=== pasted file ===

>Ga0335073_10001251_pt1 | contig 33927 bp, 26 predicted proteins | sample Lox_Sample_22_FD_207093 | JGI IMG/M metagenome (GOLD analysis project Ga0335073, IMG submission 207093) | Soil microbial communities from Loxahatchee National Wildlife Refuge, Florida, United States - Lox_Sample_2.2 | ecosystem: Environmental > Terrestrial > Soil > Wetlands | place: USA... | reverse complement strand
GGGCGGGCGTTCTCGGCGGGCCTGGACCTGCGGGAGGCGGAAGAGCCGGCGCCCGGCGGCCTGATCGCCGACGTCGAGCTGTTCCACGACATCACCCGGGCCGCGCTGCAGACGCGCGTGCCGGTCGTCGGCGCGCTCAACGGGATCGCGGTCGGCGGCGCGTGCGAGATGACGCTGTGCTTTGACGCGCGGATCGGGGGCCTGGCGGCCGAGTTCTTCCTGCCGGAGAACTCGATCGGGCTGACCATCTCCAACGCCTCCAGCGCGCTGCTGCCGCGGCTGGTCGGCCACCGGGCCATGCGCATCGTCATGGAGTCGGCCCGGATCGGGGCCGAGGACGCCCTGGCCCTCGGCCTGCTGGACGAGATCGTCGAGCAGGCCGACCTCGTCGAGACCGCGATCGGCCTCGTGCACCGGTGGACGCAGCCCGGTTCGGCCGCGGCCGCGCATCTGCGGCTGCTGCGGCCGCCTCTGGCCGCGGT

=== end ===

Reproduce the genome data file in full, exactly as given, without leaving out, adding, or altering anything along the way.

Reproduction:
>Ga0335073_10001251_pt1 | contig 33927 bp, 26 predicted proteins | sample Lox_Sample_22_FD_207093 | JGI IMG/M metagenome (GOLD analysis project Ga0335073, IMG submission 207093) | Soil microbial communities from Loxahatchee National Wildlife Refuge, Florida, United States - Lox_Sample_2.2 | ecosystem: Environmental > Terrestrial > Soil > Wetlands | place: USA... | reverse complement strand
GGGCGGGCGTTCTCGGCGGGCCTGGACCTGCGGGAGGCGGAAGAGCCGGCGCCCGGCGGCCTGATCGCCGACGTCGAGCTGTTCCACGACATCACCCGGGCCGCGCTGCAGACGCGCGTGCCGGTCGTCGGCGCGCTCAACGGGATCGCGGTCGGCGGCGCGTGCGAGATGACGCTGTGCTTTGACGCGCGGATCGGGGGCCTGGCGGCCGAGTTCTTCCTGCCGGAGAACTCGATCGGGCTGACCATCTCCAACGCCTCCAGCGCGCTGCTGCCGCGGCTGGTCGGCCACCGGGCCATGCGCATCGTCATGGAGTCGGCCCGGATCGGGGCCGAGGACGCCCTGGCCCTCGGCCTGCTGGACGAGATCGTCGAGCAGGCCGACCTCGTCGAGACCGCGATCGGCCTCGTGCACCGGTGGACGCAGCCCGGTTCGGCCGCGGCCGCGCATCTGCGGCTGCTGCGGCCGCCTCTGGCCGCGGT